Justice Elena Kagan: Judiciary Plays Important Role in New Democracies

Author: Brian Whitmore – Voice of America

The nine judges of the United States Supreme Court have no armies, no police, and no budgetary authority at their disposal. But nevertheless, for more than two centuries, the court has been the undisputed watchdog of the U.S. Constitution. That role has often forced judges to stand toe-to-toe with powerful American presidents — from Thomas Jefferson to Barack Obama — striking down laws and executive actions that exceed their constitutional authority.

How did the U.S. Supreme Court establish and preserve its independent role? And are there any lessons that can be derived from this experience for countries struggling to establish the rule of law and independent judiciaries?

In an exclusive interview at RFE/RL’s Prague headquarters, correspondent Brian Whitmore spoke with U.S. Supreme Court Justice Elena Kagan about these issues. Prior to taking her lifetime seat on the Supreme Court in 2010, Kagan served as solicitor-general in the Obama administration and as dean of Harvard Law School.

Read the full interview here.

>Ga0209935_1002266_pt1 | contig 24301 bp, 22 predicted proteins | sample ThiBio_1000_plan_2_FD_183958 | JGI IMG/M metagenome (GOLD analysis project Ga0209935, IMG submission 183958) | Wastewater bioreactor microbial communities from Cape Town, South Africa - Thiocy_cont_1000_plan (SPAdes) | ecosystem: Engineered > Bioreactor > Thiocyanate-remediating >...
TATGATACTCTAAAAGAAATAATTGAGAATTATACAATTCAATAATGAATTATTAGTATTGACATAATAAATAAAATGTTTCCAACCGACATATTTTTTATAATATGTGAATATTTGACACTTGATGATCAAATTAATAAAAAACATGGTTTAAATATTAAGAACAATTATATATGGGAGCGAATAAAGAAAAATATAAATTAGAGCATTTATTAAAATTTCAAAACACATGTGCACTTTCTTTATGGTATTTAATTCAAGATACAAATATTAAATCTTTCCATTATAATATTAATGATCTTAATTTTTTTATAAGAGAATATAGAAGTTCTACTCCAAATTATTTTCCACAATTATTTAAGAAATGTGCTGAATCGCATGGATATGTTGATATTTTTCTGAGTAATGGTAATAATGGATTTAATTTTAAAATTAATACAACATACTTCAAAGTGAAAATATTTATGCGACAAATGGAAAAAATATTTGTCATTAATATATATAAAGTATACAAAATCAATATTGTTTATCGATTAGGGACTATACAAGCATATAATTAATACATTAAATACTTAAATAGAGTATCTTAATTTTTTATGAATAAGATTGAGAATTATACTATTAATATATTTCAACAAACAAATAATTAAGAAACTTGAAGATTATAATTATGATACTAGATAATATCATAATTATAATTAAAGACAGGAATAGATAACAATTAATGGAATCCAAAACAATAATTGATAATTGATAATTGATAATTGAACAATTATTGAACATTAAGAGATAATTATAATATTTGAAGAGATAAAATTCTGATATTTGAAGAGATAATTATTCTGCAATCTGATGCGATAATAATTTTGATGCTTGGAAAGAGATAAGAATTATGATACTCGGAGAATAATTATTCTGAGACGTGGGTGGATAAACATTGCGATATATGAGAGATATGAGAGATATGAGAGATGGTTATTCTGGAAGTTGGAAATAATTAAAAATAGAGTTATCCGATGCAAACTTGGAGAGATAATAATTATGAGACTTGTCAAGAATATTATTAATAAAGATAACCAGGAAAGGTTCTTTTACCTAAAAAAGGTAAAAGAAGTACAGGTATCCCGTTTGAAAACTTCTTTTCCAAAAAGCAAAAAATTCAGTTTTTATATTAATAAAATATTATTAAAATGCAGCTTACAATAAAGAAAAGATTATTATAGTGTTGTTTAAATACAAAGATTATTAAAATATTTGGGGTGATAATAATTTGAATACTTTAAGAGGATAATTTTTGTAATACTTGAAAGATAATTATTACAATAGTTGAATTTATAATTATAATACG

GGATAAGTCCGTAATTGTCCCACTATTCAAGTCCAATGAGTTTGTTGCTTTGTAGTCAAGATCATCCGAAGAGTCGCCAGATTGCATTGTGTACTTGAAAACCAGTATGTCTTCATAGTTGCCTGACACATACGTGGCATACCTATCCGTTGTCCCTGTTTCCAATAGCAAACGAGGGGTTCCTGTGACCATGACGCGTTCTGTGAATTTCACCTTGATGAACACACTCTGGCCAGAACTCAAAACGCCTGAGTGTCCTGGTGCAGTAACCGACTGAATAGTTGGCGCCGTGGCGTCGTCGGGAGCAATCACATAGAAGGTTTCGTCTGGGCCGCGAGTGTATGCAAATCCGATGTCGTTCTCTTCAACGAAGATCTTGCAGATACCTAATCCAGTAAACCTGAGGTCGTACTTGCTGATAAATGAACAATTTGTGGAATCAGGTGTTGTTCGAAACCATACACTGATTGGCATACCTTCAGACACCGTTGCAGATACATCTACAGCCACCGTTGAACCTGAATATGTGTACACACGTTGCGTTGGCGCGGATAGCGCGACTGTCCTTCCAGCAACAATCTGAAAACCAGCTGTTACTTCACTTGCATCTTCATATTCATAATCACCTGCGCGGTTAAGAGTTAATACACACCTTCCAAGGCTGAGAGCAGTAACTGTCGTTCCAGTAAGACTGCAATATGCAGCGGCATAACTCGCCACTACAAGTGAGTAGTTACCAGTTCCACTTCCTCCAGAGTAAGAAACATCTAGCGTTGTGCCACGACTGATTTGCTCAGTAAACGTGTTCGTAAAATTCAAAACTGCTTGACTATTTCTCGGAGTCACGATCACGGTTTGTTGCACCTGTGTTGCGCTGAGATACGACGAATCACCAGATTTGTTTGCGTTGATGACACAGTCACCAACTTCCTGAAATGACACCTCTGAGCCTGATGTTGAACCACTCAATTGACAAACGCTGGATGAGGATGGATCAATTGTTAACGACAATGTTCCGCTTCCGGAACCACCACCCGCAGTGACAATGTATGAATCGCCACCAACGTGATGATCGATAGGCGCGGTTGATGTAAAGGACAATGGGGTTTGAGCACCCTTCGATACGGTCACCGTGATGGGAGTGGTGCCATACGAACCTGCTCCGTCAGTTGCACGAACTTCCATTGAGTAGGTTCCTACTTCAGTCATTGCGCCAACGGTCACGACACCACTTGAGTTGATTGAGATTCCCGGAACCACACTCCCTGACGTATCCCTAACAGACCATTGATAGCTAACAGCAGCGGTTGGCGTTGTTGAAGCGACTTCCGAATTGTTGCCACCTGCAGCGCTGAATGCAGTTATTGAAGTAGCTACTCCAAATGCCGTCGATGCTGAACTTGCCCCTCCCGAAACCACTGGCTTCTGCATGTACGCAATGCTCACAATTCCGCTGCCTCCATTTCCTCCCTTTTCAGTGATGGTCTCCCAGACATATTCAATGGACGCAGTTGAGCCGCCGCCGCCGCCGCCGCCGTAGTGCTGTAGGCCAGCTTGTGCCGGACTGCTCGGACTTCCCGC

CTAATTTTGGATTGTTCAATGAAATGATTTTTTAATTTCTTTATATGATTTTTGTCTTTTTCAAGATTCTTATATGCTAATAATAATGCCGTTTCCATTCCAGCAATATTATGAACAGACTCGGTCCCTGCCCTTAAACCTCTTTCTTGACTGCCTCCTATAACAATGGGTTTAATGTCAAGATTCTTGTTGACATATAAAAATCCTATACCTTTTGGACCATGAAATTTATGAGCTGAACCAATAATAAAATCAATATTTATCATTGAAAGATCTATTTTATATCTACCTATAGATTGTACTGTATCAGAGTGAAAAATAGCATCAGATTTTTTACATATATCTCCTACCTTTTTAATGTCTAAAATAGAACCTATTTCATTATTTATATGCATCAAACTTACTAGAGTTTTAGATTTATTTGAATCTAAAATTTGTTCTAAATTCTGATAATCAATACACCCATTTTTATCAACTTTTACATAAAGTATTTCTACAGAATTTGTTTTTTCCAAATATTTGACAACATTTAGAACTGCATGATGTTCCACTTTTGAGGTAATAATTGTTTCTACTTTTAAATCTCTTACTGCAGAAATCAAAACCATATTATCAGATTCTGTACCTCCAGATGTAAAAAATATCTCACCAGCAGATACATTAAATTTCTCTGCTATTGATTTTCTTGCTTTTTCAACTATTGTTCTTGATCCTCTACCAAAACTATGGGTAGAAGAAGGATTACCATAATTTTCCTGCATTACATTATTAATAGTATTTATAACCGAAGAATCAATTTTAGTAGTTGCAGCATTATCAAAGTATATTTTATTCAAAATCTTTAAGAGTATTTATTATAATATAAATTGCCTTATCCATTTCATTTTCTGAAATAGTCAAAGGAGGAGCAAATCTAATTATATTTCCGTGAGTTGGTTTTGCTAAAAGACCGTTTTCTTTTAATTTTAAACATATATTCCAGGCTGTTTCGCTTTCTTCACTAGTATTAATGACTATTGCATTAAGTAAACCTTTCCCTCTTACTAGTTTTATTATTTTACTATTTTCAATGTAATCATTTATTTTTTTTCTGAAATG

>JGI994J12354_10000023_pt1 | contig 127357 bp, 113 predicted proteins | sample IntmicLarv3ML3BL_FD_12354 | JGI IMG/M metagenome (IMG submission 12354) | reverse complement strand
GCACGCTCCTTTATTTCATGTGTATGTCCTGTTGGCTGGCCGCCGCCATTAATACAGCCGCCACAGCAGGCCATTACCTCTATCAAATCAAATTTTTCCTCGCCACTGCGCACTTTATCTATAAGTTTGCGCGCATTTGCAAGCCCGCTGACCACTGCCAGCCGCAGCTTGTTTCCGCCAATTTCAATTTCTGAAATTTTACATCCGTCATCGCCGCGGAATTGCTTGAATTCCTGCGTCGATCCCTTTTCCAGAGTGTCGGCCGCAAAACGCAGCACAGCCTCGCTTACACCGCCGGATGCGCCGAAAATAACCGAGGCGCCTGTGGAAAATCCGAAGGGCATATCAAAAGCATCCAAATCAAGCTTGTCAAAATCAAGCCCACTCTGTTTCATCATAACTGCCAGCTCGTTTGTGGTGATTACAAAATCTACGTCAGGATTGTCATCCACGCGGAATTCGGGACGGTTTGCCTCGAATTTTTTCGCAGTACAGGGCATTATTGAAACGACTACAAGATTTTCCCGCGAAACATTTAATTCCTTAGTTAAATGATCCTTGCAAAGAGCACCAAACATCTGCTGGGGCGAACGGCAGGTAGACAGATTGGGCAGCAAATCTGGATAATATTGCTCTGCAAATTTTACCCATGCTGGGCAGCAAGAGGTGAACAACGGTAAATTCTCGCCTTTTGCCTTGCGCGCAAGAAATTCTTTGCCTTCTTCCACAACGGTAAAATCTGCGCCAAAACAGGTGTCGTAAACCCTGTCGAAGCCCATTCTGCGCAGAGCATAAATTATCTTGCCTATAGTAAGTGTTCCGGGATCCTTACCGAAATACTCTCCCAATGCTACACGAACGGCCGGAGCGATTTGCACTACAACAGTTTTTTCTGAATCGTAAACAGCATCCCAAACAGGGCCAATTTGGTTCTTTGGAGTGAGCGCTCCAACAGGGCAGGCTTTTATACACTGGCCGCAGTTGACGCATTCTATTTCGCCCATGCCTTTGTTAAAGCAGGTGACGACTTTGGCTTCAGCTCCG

Lea la entrevista en español aquí.

About Justicia en las Américas

Este es un espacio de la Fundación para el Debido Proceso (DPLF, por sus siglas en inglés) en el que también colaboran las personas y organizaciones comprometidas con la vigencia de los derechos humanos en el continente americano. Aquí encontrará información y análisis sobre los principales debates y sucesos relacionados con la promoción del Estado de Derecho, los derechos humanos, la independencia judicial y el fortalecimiento de la democracia en América Latina. Este blog refleja las opiniones personales de los autores en sus capacidades individuales. Las publicaciones no representan necesariamente a las posiciones institucionales de DPLF o los integrantes de su junta directiva. / This blog is managed by the Due Process of Law Foundation (DPLF) and contains content written by people and organizations that are committed to the protection of human rights in Latin America. This space provides information and analysis on current debates and events regarding the rule of law, human rights, judicial independence, and the strengthening of democracy in the region. The blog reflects the personal views of the individual authors, in their individual capacities. Blog posts do not necessarily represent the institutional positions of DPLF or its board.

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